Auto Insurance: Liability Policies

Bodily Injury Liability

This type of insurance does not protect you or your car directly. Third-party bodily injury liability insurance only protects you when you are the cause of an accident in which other people are injured. Should those other people decide to sue you for their medical bills, this type of insurance protects you from their claims. This will also cover you if a family member living in your house caused the accident, or if it was caused by someone that you let use your car (with permission).

Bodily Injury coverage carries only limited benefits. The limits let you know how much money your insurance company will pay toward the injured person’s medical bills and how much they will pay per person, should more than one person get hurt in the accident.

It’s important that you understand your policies limitations. The state of Nevada requires that your policy carries minimums of $15,000 for injury or death of each person injured in the accident and $30,000 for injury or death of all persons injured in an accident.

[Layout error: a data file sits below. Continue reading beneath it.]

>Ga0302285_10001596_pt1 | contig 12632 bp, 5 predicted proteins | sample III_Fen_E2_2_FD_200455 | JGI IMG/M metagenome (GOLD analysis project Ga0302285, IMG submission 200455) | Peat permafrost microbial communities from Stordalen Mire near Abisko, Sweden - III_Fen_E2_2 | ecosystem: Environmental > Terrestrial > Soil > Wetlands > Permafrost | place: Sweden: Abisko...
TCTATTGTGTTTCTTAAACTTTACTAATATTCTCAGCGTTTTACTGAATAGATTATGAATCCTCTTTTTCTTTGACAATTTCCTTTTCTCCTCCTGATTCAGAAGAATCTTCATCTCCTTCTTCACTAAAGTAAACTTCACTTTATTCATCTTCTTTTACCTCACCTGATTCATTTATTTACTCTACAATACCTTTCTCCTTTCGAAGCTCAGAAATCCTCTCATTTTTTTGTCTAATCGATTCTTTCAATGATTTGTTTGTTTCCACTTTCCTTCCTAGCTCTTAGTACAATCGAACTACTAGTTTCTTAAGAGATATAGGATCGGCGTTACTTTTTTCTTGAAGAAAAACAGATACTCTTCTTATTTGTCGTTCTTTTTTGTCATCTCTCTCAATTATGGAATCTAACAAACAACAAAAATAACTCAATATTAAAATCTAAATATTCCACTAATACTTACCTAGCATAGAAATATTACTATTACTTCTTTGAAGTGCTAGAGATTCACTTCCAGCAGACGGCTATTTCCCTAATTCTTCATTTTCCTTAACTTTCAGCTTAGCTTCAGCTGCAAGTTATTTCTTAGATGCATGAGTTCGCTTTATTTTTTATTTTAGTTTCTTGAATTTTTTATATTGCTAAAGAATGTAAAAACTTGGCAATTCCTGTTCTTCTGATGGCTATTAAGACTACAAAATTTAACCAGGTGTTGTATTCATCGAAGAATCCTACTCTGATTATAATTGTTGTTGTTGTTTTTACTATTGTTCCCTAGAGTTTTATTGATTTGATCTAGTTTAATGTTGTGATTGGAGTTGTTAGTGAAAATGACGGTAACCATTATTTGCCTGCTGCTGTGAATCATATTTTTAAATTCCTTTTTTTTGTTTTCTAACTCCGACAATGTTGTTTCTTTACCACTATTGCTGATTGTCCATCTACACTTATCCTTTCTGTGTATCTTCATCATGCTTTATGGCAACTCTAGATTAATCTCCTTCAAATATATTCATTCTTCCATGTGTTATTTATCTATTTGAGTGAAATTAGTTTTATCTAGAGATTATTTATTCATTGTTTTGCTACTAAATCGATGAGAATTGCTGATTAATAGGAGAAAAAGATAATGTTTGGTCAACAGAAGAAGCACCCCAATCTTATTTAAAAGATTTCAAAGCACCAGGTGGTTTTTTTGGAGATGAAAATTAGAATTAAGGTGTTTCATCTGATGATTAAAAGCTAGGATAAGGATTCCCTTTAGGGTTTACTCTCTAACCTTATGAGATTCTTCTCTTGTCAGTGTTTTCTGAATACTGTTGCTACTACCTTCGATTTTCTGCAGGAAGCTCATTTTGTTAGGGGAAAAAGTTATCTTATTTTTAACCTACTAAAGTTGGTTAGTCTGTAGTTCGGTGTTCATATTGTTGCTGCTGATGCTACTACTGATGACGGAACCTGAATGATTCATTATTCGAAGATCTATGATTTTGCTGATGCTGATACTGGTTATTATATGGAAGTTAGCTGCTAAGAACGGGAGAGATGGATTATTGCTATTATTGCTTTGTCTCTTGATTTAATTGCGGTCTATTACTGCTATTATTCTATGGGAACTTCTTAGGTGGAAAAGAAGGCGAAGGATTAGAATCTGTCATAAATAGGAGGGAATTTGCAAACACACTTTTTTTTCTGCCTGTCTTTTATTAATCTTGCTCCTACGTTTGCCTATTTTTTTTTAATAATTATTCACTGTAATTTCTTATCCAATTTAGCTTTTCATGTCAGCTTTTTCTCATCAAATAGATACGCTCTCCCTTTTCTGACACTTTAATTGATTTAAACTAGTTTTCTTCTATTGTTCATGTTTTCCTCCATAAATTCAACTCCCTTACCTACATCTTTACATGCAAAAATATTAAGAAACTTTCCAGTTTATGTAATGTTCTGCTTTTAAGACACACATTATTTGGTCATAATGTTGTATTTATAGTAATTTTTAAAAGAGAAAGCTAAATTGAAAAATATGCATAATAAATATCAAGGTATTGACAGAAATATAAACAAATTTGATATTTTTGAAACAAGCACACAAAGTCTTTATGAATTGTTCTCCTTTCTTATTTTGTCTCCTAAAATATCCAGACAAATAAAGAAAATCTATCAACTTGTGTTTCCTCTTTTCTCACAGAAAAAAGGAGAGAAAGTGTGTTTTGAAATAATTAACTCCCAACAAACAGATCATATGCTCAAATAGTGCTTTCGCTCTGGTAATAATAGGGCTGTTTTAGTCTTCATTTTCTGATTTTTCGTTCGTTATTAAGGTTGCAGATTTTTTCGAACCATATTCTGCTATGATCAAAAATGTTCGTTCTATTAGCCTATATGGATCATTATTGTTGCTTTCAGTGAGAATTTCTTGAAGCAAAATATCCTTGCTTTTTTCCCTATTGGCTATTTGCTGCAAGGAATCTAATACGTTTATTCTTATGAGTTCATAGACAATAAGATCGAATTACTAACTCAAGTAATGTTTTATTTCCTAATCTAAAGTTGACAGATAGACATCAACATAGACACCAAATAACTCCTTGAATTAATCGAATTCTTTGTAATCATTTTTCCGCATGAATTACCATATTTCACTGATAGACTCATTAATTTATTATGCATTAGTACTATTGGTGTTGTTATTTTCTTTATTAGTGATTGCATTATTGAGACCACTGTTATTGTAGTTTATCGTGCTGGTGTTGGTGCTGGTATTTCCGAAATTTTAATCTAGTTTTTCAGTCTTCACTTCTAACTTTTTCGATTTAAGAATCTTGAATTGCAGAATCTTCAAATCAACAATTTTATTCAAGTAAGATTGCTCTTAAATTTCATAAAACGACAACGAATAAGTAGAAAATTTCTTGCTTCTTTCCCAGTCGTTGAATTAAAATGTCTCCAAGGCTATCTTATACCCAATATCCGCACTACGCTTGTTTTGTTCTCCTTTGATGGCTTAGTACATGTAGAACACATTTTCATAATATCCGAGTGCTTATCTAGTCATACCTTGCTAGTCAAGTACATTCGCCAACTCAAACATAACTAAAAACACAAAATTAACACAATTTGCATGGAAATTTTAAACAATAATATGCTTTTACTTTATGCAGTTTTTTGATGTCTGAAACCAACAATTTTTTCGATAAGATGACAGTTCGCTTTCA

If your policy limits are too low, then you may want to purchase additional coverage. The extra cost of higher coverage tends to be relatively low.

Property Damage Liability

This type of insurance pays for damage you cause to the property of others, such as a crushed fender, broken glass, a damaged wall or fence. Your insurance will pay for this damage whether you are driving your automobile or whether it is being driven by another person with your consent.

The state of Nevada requires that your policy hold at least $10,000 for damage to the property of others.

The policy limits may also extend to include a trailer that is designed to be pulled behind a private passenger auto, pickup or van.

Uninsured/Underinsured Motorist Coverage

Uninsured Motorist Coverage protects you directly. This policy only covers injury to your person. It protects you if you’re injured by a hit-and-run driver or a driver who doesn’t have insurance, or whose policy limits are not high enough to cover your injuries. It doesn’t cover your vehicle or the other driver.

You do not have to purchase this coverage, or you may elect to purchase limits lower than your bodily injury limits of liability, but you will be required to sign a waiver indicating your decision. Nevada law does not require that you carry uninsured/underinsured motorist coverage.